And the chemistry between Sly Stallone and Michael B. Jordan is worth the price of admission alone.

They have a very tangible respect and admiration for each other, as characters and as people.

And the romance in Creed, between Michael B. Jordan's Adonis and Tessa Thompson's Bianca is no standard boxing movie romance, with her crying while her boyfriend is being battered, or her worrying at home while he broods between bouts.

It is something I've never seen in a boxing movie before.

She is a strong woman, someone who calls out Adonis when he's being a self-obsessed dumbass, someone who stands and cheers when he is in the ring.

They are true partners, having each other's backs, supporting each other's dreams.

Before Rocky, you never saw anyone like Adrian in a boxing movie.

She became the standard by which every boxing movie girlfriend and wife would be judged for nearly forty years.

But with Bianca, Creed has created a new standard, a new blueprint of what a boxing movie partner should be.

Michael B. Jordan is the second actor to survive The Fantastic Four disaster with their career not only intact but growing and developing, the first being Kate Mara with The Martian.

That the two of them, among the best of their generation, could not only survive one of the worst films of ever but follow it up with roles in two of the best films of the year really is something worth pondering and going clickity-clack about.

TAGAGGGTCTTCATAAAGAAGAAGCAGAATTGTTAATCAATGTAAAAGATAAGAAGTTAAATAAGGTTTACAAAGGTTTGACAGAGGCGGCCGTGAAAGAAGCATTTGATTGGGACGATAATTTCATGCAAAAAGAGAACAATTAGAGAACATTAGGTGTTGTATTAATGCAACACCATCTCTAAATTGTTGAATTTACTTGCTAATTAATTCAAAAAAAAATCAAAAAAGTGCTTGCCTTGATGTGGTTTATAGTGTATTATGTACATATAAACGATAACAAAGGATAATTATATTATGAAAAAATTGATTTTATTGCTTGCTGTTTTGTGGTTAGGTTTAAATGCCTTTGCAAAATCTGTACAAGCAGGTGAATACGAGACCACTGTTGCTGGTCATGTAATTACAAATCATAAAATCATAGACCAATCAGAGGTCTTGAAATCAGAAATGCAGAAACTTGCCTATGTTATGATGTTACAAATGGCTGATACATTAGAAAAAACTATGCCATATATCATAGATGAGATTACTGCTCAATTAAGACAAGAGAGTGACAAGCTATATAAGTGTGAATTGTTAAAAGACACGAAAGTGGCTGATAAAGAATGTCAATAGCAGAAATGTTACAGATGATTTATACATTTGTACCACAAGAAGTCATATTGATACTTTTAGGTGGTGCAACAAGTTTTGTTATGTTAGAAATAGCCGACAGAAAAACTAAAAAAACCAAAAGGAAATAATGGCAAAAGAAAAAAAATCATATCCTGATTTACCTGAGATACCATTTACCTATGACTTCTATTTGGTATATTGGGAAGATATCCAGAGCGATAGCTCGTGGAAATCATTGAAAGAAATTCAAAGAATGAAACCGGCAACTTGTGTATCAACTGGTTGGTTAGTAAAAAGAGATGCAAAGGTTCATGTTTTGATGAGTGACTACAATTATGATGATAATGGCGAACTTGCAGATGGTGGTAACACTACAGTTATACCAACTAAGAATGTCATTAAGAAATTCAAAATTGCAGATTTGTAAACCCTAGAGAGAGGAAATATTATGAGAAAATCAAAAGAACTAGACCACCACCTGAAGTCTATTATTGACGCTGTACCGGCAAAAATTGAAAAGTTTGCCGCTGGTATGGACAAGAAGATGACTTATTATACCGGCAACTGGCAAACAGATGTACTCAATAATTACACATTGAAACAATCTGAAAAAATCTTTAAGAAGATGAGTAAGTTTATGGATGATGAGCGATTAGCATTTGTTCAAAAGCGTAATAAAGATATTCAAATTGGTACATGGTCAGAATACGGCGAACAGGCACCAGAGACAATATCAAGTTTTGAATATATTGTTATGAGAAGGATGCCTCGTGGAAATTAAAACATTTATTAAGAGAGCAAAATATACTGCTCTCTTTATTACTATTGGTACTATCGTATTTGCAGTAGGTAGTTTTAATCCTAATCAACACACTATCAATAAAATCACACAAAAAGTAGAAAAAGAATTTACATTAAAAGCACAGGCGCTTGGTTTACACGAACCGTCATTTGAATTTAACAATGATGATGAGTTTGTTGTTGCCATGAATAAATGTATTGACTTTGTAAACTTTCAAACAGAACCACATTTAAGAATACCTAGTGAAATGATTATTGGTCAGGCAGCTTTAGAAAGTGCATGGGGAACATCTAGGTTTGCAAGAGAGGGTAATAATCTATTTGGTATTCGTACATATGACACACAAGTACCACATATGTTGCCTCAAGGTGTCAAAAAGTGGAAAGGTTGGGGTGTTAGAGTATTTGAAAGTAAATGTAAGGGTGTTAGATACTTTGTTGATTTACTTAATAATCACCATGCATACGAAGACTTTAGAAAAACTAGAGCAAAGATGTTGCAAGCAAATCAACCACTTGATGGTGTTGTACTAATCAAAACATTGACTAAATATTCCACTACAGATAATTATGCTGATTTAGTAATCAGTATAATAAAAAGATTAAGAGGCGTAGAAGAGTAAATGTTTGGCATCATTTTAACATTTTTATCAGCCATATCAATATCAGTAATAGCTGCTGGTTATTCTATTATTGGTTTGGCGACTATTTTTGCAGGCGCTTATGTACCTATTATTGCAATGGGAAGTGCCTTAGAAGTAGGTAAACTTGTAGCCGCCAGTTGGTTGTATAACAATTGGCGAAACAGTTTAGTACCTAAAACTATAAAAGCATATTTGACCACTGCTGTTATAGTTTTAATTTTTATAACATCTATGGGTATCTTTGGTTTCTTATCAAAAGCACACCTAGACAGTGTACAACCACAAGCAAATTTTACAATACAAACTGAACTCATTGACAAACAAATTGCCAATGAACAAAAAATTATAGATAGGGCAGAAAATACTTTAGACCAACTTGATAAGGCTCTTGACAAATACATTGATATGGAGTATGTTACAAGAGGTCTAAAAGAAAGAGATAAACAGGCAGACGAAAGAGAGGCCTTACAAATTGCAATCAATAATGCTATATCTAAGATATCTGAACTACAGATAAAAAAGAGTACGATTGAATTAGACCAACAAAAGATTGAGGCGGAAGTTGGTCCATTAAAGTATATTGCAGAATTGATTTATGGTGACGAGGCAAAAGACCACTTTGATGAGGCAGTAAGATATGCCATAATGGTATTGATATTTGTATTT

But I'm not going to get into that here.

Maybe some other time, but I'm sure you have places to go and people to see.

But I will say this before you run off - 2015 is becoming the year of Michael B. Jordan.

Those Call of Duty: Black Ops III ads you've been seeing for like a month?

Thats Michael B. Jordan.

Anyway, back to Creed.

Ryan Coogler's film is honestly something to behold.

It opens with an amazing shot, the camera in a hallway of a juvenile detention centre as a group of kids are being led down the hallway.

A fight breaks out in the cafeteria and the camera races along the hall and down into the chaos as two children beat the snot out of each other.

There are many long shots like that, tracking Adonis Johnson as he prepares in a storeroom, moving to the bar where a small ring is set up, stopping ringside to watch the fight through the ropes or following characters from curb side, into doorways and up stairs into boxing gyms.

There is a boxing match about halfway through the film where the camera never leaves the ring, the entire fight told in one fluid shot.

An amazing tribute to Raging Bull and an amazing statement about how Adonis' entire world has become about boxing.

At 29, Creed is Ryan Coogler's second feature, his follow-up to the very much admired Fruitvale Station.

I suspect the future of film making is in good hands, very good hands with someone like him at the helm.

Creed might be the best film in the series.

Rocky has everything going for it, though, being the original and all.

I don't know, I can't judge something like that.

Rocky holds a spot in the Pantheon of Great Films.

And, I've got to confess, I walked away from the series around the time Rocky Balboa became a cold war soldier.

All the hope and promise that Rocky held for me was nearly undone by Rocky IV.

But Creed is so, so, so damn good.

It is great and amazing and breathtaking and magnificent and astonishing and a dozen other words that are synonyms for "sweet baby Jesus on a trampoline, I love this film".

It's a tight film, but it breathes.

It takes the time for real character moments, for a romance, for drama and for humour.

So, Kellie, grab Bob and take him out for a night. See Creed. You can thank me later.